Iran Seeks Sustained Dialogue


Barbara Slavin reports:

As Iran and world powers agreed to continue talking, Iranian officials put forward a detailed explanation of their point of view including a proposal for high-level negotiations every three months.

A 10-page document (.pdf) given Tuesday (July 3) to Iran experts by Iran’s mission to the United Nations also calls for lifting all sanctions against Iran and a framework for “comprehensive and targeted dialogue for long term cooperation” that goes beyond the nuclear issue. It includes elements of a bigger bargain normalizing Iran’s status in the international community.

Among four “objectives” for the proposed dialogue, sanctions relief is listed first. The goal, the paper says, is “to normalize Iran’s nuclear file in the UN Security Council and in the [International Atomic Energy Agency] Board of Governors by total termination of the UNSC, unilateral and multilateral sanctions against Iran.”

The priority is not surprising given the fact that draconian new sanctions went into effect July 1 that bar European countries from importing Iranian oil and insuring Iranian oil shipments to others. Iran also faces sanctions under four UN resolutions and a raft of unilateral US penalties. Its oil exports have dropped by a million barrels a day since last year and historic rival Iraq is now pumping more oil. While Iran is practiced in adapting to sanctions, its people are struggling to deal with a collapsed currency and inflation of more than 30 percent.

In addition to sanctions relief, Iran wants recognition of its right to enrich uranium in exchange for continuing to fulfill its obligations to keep its nuclear program open to international inspections.

Iran also seeks cooperation on nuclear safety and newer nuclear technology than a half-century old Tehran reactor that makes medical isotopes and a hodge-podge Russian-German nuclear power plant at Bushehr that has yet to become fully operational.

A final goal, according to the document, is “a comprehensive agreement on collective commitments in the areas of economic, political, security and international cooperation” that includes Iranian inclusion in talks aimed at ending the conflict in Syria – something the US has opposed.

While Iran’s lofty ambitions are unlikely to be realized anytime soon, the document is useful not only for giving insights into Iran’s thinking but also that of the five permanent members of the UN Security Council plus Germany, the so-called P5+1.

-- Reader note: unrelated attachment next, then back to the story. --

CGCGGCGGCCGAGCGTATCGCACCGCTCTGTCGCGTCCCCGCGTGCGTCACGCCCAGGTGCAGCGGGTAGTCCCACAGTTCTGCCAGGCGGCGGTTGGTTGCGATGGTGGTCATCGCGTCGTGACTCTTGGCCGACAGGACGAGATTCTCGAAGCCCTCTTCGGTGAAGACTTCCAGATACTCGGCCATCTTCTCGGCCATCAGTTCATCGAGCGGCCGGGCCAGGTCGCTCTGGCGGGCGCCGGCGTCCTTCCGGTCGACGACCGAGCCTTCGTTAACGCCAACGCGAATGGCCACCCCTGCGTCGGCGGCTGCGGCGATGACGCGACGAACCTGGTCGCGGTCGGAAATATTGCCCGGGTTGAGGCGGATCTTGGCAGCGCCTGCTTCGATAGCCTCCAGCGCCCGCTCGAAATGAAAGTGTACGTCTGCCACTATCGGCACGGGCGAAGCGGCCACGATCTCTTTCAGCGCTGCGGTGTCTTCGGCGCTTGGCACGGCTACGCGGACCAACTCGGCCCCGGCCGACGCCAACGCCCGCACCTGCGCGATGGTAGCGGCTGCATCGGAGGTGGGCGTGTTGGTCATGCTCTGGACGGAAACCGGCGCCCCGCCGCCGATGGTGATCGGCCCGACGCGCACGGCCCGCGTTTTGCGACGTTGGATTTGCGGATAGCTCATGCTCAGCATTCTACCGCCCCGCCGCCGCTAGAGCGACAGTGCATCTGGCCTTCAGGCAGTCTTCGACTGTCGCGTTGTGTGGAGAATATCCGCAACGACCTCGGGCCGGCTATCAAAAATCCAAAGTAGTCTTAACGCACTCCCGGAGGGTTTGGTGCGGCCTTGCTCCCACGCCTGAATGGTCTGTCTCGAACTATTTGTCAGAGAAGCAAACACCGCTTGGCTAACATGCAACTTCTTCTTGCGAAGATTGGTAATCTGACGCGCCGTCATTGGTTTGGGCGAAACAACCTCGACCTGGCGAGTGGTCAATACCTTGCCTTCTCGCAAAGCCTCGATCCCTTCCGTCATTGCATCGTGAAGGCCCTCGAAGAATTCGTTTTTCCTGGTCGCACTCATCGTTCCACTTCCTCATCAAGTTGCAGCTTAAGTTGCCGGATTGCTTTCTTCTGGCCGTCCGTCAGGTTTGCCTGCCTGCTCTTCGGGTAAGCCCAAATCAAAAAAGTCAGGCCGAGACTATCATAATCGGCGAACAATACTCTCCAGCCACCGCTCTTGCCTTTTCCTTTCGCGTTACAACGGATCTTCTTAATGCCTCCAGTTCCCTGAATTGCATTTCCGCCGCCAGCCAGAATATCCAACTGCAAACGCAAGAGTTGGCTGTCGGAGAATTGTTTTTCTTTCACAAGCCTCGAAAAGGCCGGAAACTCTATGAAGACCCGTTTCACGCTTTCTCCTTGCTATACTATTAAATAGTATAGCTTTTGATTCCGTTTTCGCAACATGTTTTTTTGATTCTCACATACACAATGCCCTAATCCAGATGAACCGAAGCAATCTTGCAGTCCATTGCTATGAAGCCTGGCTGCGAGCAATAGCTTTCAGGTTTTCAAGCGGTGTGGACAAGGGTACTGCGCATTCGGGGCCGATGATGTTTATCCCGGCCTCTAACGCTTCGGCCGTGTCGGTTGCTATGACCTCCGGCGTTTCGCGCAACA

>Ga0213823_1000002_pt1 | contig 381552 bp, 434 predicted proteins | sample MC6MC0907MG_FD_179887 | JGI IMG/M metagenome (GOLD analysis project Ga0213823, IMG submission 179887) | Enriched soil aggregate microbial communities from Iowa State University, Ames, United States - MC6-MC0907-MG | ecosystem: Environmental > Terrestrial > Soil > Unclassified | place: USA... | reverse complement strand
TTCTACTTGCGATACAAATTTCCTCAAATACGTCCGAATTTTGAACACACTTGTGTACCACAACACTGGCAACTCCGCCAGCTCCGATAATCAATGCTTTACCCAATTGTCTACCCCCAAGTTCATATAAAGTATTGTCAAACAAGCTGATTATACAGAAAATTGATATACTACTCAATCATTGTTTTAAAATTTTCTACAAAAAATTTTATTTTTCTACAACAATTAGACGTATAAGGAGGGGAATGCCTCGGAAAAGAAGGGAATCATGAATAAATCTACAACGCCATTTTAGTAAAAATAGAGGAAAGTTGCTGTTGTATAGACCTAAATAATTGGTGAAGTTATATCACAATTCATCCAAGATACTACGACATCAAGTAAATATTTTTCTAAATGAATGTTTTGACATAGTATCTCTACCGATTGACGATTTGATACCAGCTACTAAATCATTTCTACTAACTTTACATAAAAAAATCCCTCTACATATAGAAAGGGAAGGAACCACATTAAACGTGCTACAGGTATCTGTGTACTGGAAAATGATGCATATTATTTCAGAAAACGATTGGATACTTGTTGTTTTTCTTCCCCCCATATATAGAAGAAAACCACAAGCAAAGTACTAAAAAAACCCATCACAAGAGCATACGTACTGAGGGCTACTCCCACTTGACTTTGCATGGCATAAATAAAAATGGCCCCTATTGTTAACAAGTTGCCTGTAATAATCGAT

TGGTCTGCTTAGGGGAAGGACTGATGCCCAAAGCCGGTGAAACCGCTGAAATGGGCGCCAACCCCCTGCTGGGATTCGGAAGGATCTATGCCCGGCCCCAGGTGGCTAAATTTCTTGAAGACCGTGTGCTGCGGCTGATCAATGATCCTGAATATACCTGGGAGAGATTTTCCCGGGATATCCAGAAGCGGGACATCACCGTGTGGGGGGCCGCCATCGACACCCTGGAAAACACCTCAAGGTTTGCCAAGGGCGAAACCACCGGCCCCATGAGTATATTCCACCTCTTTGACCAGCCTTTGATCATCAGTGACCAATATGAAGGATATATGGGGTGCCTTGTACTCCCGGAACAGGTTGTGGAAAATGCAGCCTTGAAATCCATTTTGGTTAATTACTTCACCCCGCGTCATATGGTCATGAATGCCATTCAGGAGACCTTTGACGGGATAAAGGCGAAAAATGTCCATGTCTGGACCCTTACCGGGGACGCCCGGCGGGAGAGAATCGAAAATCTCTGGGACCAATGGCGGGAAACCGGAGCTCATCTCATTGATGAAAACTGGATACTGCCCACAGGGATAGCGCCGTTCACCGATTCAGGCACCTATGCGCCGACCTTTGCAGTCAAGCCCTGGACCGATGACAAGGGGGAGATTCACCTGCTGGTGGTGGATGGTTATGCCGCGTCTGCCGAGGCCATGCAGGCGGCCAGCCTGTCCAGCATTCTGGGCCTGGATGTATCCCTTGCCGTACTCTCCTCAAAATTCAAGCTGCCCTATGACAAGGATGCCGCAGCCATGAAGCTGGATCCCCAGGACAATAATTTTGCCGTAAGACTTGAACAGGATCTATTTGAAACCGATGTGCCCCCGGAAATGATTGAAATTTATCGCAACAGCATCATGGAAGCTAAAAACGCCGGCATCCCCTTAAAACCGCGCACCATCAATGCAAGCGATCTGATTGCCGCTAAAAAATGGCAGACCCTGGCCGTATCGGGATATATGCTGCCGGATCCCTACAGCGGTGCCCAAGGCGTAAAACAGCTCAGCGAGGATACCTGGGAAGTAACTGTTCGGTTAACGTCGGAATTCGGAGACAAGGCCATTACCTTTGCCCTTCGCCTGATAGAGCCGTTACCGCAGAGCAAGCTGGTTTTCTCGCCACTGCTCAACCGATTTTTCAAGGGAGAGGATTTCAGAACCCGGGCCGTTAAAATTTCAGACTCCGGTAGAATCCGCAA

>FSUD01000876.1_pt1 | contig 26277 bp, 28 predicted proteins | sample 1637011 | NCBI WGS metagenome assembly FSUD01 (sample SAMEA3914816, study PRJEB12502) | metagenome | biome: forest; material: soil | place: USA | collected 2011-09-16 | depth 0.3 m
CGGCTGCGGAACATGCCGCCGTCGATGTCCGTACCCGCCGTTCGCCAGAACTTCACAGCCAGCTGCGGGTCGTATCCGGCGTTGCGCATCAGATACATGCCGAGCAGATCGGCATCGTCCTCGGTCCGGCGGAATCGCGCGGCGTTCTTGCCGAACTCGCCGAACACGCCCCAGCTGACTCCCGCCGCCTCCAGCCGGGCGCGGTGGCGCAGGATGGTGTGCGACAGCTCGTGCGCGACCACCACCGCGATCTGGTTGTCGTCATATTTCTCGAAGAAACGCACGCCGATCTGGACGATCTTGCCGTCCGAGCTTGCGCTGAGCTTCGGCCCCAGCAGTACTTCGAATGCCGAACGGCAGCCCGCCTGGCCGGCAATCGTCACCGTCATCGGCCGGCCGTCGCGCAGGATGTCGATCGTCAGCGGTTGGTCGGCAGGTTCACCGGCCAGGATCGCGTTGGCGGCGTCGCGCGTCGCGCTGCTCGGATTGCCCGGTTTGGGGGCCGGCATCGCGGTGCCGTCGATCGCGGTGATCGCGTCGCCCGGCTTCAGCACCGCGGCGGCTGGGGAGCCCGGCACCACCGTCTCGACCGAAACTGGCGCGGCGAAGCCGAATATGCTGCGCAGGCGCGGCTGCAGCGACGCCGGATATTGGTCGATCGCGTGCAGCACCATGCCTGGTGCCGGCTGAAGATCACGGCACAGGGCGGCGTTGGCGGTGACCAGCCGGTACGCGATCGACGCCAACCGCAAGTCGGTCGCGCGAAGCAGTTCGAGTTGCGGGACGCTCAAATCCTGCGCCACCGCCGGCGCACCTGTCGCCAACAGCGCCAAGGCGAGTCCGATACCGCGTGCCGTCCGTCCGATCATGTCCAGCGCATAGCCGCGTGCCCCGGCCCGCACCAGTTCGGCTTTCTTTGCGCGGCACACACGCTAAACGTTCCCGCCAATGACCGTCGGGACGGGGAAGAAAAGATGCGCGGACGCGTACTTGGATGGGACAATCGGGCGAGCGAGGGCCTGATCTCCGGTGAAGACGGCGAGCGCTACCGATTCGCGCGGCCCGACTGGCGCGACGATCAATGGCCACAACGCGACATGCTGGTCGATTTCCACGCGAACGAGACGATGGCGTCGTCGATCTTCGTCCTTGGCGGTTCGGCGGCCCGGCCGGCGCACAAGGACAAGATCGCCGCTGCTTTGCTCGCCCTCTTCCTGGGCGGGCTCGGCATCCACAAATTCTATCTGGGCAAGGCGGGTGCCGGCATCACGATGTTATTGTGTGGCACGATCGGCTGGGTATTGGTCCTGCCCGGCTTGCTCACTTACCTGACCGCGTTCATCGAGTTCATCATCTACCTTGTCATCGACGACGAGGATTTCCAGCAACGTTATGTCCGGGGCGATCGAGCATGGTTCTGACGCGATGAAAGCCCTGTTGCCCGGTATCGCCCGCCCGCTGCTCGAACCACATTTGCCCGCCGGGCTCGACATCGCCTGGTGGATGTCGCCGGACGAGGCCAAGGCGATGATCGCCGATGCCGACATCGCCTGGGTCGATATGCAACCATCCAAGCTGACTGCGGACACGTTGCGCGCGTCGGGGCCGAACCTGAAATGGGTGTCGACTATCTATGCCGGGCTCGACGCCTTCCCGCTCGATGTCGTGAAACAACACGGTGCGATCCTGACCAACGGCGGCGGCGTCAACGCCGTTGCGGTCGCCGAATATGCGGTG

In a section entitled “reviewing and assessing the proposal of the 5+1,” the paper quotes P5+1 positions tabled at talks last month in Moscow which have been reported but not officially released.

A key demand is to stop “all activity at Fordow,” the enrichment site near Qom that is built into a mountain and thus difficult to attack militarily. “Shutting down the Fordow facility will address concerns that the facility is intended for military use,” the document quotes the P5+1 as saying.

In response, the Iranian paper asserts that Fordow “is not a military base” and that the reason it is located in such a well-defended place is because “facing constant threats, we need a back up facility to safeguard our enrichment activities.”

The document also appears to reject a P5+1 demand to transfer Iran’s stockpile of more than 100 kilograms of 20 percent uranium out of the country, noting that all this material is already under IAEA supervision. It says that Iran needs to continue to produce this material as fuel for “at least 4 other research reactors” that will be constructed around the nation to provide medical isotopes to treat cancer patients

Responding to P5+1 offers of renewed technical cooperation, the document says that Iran has a right to such cooperation as a member of the IAEA and the Nuclear Non-proliferation Treaty. Iran also says that medical isotopes and spare parts for its old civilian airliners – another long-dangled Western incentive for Iran to change its policies– are “basic human rights and mixing them with political issues demonstrates non-constructive objectives of the other side.”

On one issue, however, the two sides appear to be in agreement: keeping a process going at least through US presidential elections in November. The Iranians are unlikely to make major concessions until they know whether Barack Obama will be re-elected. At the same time, the US appears reluctant to make concessions to Iran that could open up Obama to Republican charges of appeasement.

The Iranian document calls for a sustained process of negotiations that would get everyone past the Nov. 4 vote. It calls for meetings among the top negotiators for all seven nations every three months preceded by expert-level sessions led by deputy Iranian nuclear Ali Bagheri and European Union deputy foreign policy chief Helga Schmid.

A marathon 15-hour session in Istanbul Tuesday (July 3) among technical experts ended early July 4 with an agreement for Bagheri and Schmid to meet though no date was set.

“In terms of a traditional negotiation… we’re really only at the beginning of this process,” said Jim Walsh, a nonproliferation expert at MIT who was among those receiving a copy of the Iranian paper.

“Obviously 20 percent enrichment and something around the Tehran Research Reactor will be the first thing that gets done,” Walsh told Al-Monitor. “At some point, the NPT will be the frame under which this is done and there is going to be technical assistance. Rhetorically, Iran will get to claim its rights… but in a way that satisfies people’s proliferation concerns.”

Barbara Slavin is Washington correspondent for Al-Monitor and a senior fellow at the Atlantic Council, where she focuses on Iran. She was among a dozen Iran experts who were given a copy of the Iranian paper. She tweets at @BarbaraSlavin1